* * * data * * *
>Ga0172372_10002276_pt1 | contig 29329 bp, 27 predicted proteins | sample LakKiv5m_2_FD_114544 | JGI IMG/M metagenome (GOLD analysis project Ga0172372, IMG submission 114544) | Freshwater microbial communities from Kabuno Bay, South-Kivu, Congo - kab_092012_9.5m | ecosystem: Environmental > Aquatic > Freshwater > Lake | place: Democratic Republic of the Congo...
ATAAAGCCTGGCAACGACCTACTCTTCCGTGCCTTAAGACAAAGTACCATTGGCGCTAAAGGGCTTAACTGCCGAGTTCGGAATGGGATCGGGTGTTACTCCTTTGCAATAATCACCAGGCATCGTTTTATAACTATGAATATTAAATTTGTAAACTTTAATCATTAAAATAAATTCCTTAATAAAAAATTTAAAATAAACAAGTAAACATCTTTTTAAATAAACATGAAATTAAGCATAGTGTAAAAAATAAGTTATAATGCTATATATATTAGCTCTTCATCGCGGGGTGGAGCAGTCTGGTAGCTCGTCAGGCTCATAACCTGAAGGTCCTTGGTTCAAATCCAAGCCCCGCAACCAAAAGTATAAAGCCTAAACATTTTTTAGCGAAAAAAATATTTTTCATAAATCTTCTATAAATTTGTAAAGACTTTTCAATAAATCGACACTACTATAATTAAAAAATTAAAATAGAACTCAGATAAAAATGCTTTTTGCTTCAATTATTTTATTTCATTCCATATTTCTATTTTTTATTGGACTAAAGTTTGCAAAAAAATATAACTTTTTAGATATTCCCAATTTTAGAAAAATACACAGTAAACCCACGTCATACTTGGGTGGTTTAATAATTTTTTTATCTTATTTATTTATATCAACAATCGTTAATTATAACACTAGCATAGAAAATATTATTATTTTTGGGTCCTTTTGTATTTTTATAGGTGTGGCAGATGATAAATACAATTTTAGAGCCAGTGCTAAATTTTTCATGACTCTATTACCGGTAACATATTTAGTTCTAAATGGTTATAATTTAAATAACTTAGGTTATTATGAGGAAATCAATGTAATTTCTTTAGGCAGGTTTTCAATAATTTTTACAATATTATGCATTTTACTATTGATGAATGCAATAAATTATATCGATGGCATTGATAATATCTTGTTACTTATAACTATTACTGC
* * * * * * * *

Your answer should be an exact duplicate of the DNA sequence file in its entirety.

>Ga0172372_10002276_pt1 | contig 29329 bp, 27 predicted proteins | sample LakKiv5m_2_FD_114544 | JGI IMG/M metagenome (GOLD analysis project Ga0172372, IMG submission 114544) | Freshwater microbial communities from Kabuno Bay, South-Kivu, Congo - kab_092012_9.5m | ecosystem: Environmental > Aquatic > Freshwater > Lake | place: Democratic Republic of the Congo...
ATAAAGCCTGGCAACGACCTACTCTTCCGTGCCTTAAGACAAAGTACCATTGGCGCTAAAGGGCTTAACTGCCGAGTTCGGAATGGGATCGGGTGTTACTCCTTTGCAATAATCACCAGGCATCGTTTTATAACTATGAATATTAAATTTGTAAACTTTAATCATTAAAATAAATTCCTTAATAAAAAATTTAAAATAAACAAGTAAACATCTTTTTAAATAAACATGAAATTAAGCATAGTGTAAAAAATAAGTTATAATGCTATATATATTAGCTCTTCATCGCGGGGTGGAGCAGTCTGGTAGCTCGTCAGGCTCATAACCTGAAGGTCCTTGGTTCAAATCCAAGCCCCGCAACCAAAAGTATAAAGCCTAAACATTTTTTAGCGAAAAAAATATTTTTCATAAATCTTCTATAAATTTGTAAAGACTTTTCAATAAATCGACACTACTATAATTAAAAAATTAAAATAGAACTCAGATAAAAATGCTTTTTGCTTCAATTATTTTATTTCATTCCATATTTCTATTTTTTATTGGACTAAAGTTTGCAAAAAAATATAACTTTTTAGATATTCCCAATTTTAGAAAAATACACAGTAAACCCACGTCATACTTGGGTGGTTTAATAATTTTTTTATCTTATTTATTTATATCAACAATCGTTAATTATAACACTAGCATAGAAAATATTATTATTTTTGGGTCCTTTTGTATTTTTATAGGTGTGGCAGATGATAAATACAATTTTAGAGCCAGTGCTAAATTTTTCATGACTCTATTACCGGTAACATATTTAGTTCTAAATGGTTATAATTTAAATAACTTAGGTTATTATGAGGAAATCAATGTAATTTCTTTAGGCAGGTTTTCAATAATTTTTACAATATTATGCATTTTACTATTGATGAATGCAATAAATTATATCGATGGCATTGATAATATCTTGTTACTTATAACTATTACTGC